The Student News Site of Appalachian State University

The Appalachian

The Student News Site of Appalachian State University

The Appalachian

The Student News Site of Appalachian State University

The Appalachian

Newsletter Signup

Get our news delivered straight to your inbox every week.

* indicates required

ASU partners with Come Back Shack to raise money for ALS

Photo+by+Dallas+Linger.
Photo by Dallas Linger.

Appalachian State University’s Health Professions Club is partnering with Come Back Shack to raise money to fight Amyotrophic Lateral Sclerosis, or ALS.

The fundraiser will be held May 3, and will last all day. To participate, you just need to say that you are with the ASU vs. ALS Challenge when you order your food and 25 percent of the proceeds will go to the ALS Association.

The ALS Association is an American nonprofit organization that raises money for research and patient services, promotes awareness about and advocates in state and federal government action on issues related to ALS.

Travis Tabor, the president of the HPC and the founder of the ASU vs. ALS Challenge, said that most of the money will go to the treatment of people afflicted with the disease, although some will also go to research.

“I think most of the money will go to treatment, because right now it’s a very expensive disease to treat,” Tabor said. “But some will go to research, and hopefully finding a possible cure.”

In addition to the proceeds from the food sales, the HPC will also be selling shirts at the fundraiser, which will cost $20. All of the proceeds from the shirt sales will be going to the ALS Association.

This is the third year that the HPC has held the ASU vs. ALS Challenge, and each year has been a different style.

The first year, the event was an outdoor fundraiser comprised of raffles and silent auctions, and the second year was a concert.

The goal for the fundraiser is $1,000, which Tabor thinks they can easily surpass.

“We surpassed our goal both times for the past two years, and the second year we had to contend with snow,” Tabor said.

Luke Lippard, a senior psychology major and one of the event’s organizers, said they decided to partner with Come Back Shack both because of their popularity and their commitment to community service.

“Come Back Shack is known for doing a lot of fundraisers for the community,” Lippard said. “They’ve even done a number of things with us in the past. And everyone I know loves it, which adds a little extra incentive.”

ALS is a neurodegenerative disease that kills nerve cells in the brain and spinal cord.

As those motor neurons die, the brain loses its ability to control muscle movement, which eventually stops the ability to breathe.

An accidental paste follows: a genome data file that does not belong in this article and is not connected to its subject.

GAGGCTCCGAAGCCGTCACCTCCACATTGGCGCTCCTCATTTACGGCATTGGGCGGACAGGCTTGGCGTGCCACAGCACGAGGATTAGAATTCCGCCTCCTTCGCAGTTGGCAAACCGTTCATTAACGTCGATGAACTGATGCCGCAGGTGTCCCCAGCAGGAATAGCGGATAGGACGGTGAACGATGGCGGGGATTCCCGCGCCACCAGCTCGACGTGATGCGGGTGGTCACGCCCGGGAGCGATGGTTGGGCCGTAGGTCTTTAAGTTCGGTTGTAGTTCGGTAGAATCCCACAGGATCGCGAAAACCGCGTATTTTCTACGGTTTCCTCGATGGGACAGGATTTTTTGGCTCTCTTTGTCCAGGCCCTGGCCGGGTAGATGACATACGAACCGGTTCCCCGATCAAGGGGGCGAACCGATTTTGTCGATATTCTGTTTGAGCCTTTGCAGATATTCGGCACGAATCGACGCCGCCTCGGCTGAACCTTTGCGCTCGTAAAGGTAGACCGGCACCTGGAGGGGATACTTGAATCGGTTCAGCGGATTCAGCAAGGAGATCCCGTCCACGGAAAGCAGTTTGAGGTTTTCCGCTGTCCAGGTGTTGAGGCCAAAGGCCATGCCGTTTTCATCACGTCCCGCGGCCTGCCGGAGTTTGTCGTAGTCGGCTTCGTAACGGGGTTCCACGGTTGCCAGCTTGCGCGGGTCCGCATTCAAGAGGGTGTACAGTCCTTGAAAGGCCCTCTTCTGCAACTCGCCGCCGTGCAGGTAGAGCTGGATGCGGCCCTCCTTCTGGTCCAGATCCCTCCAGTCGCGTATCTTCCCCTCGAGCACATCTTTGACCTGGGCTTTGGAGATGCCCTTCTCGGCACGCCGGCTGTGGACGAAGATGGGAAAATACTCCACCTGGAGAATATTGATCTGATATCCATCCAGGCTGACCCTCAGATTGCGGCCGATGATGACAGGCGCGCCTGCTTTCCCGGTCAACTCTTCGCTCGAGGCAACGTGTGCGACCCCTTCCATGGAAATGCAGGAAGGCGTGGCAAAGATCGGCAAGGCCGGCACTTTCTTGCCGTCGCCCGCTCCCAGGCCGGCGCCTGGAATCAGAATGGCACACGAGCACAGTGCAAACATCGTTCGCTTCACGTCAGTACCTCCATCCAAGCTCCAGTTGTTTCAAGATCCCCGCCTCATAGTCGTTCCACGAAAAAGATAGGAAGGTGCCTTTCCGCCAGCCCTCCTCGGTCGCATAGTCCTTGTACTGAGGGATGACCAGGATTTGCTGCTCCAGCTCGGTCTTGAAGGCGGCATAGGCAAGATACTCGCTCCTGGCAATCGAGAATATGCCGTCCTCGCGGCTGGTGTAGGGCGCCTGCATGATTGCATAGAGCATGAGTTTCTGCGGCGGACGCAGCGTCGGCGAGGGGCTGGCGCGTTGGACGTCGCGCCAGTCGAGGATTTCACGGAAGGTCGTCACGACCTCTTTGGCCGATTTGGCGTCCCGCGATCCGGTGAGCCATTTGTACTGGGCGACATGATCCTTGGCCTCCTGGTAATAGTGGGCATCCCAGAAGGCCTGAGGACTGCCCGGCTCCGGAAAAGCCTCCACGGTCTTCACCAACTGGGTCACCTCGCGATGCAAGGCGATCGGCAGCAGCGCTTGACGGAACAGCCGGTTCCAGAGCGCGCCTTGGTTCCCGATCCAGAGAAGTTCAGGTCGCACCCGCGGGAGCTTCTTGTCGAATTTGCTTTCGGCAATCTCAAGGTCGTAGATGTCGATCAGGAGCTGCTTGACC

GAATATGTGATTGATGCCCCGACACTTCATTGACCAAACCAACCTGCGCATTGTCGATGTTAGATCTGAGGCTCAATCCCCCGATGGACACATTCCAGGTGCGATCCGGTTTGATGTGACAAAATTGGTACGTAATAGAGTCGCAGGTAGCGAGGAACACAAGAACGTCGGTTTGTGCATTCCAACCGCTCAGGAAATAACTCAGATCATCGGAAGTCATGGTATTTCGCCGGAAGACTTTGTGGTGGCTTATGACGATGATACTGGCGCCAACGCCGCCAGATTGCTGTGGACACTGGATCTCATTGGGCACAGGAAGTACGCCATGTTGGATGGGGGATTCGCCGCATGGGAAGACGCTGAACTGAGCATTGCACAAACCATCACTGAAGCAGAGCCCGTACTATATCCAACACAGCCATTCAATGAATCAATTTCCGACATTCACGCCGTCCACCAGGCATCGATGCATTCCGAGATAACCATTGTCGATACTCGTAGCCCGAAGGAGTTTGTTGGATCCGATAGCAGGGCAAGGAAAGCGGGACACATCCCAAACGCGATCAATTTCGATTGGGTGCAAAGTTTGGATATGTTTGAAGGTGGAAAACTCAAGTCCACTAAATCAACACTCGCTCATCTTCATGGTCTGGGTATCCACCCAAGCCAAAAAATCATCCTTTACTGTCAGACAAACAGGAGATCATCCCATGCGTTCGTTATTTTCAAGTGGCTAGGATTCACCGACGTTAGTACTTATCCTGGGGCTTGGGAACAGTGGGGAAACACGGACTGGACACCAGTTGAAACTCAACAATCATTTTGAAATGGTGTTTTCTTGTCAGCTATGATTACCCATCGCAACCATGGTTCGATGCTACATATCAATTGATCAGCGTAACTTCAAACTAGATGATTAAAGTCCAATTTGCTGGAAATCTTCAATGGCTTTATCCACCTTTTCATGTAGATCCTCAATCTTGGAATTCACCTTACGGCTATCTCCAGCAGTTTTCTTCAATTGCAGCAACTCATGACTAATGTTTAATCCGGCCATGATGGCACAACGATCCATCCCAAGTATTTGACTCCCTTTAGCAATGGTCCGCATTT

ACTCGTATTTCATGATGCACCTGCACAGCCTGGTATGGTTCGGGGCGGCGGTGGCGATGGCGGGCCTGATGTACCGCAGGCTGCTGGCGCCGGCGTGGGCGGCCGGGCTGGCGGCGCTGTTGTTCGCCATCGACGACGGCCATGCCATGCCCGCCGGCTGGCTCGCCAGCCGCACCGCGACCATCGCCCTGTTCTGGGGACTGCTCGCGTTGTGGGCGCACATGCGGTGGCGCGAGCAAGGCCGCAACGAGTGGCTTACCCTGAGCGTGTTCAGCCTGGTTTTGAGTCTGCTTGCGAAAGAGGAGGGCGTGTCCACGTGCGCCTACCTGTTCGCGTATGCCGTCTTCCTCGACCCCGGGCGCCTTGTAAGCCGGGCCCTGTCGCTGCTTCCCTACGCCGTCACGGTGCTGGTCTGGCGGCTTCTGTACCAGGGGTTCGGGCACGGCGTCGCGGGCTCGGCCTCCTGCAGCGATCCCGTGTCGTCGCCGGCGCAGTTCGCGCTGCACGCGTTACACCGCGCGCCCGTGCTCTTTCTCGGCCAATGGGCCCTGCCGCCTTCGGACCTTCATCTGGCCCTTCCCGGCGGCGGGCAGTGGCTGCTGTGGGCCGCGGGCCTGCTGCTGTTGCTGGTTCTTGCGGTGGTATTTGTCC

“ALS is an extremely horrific disease for the person suffering from it, and it’s really hard to witness someone going through that,” Tabor said. “If you’re able to spend some money on fast food, or that’s what you’d be doing anyway, you might as well take part in the fundraiser, because you could be making a huge impact on somebody’s life.”

Story by Tommy Culkin, Senior News Reporter

Donate to The Appalachian
$1500
$5000
Contributed
Our Goal

We hope you appreciate this article! Before you move on, our student staff wanted to ask if you would consider supporting The Appalachian's award-winning journalism. We are celebrating our 90th anniversary of The Appalachian in 2024!

We receive funding from the university, which helps us to compensate our students for the work they do for The Appalachian. However, the bulk of our operational expenses — from printing and website hosting to training and entering our work into competitions — is dependent upon advertising revenue and donations. We cannot exist without the financial and educational support of our fellow departments on campus, our local and regional businesses, and donations of money and time from alumni, parents, subscribers and friends.

Our journalism is produced to serve the public interest, both on campus and within the community. From anywhere in the world, readers can access our paywall-free journalism, through our website, through our email newsletter, and through our social media channels. Our supporters help to keep us editorially independent, user-friendly, and accessible to everyone.

If you can, please consider supporting us with a financial gift from $10. We appreciate your consideration and support of student journalism at Appalachian State University. If you prefer to make a tax-deductible donation, or if you would prefer to make a recurring monthly gift, please give to The Appalachian Student News Fund through the university here: https://securelb.imodules.com/s/1727/cg20/form.aspx?sid=1727&gid=2&pgid=392&cid=1011&dids=418.15&bledit=1&sort=1.

Donate to The Appalachian
$1500
$5000
Contributed
Our Goal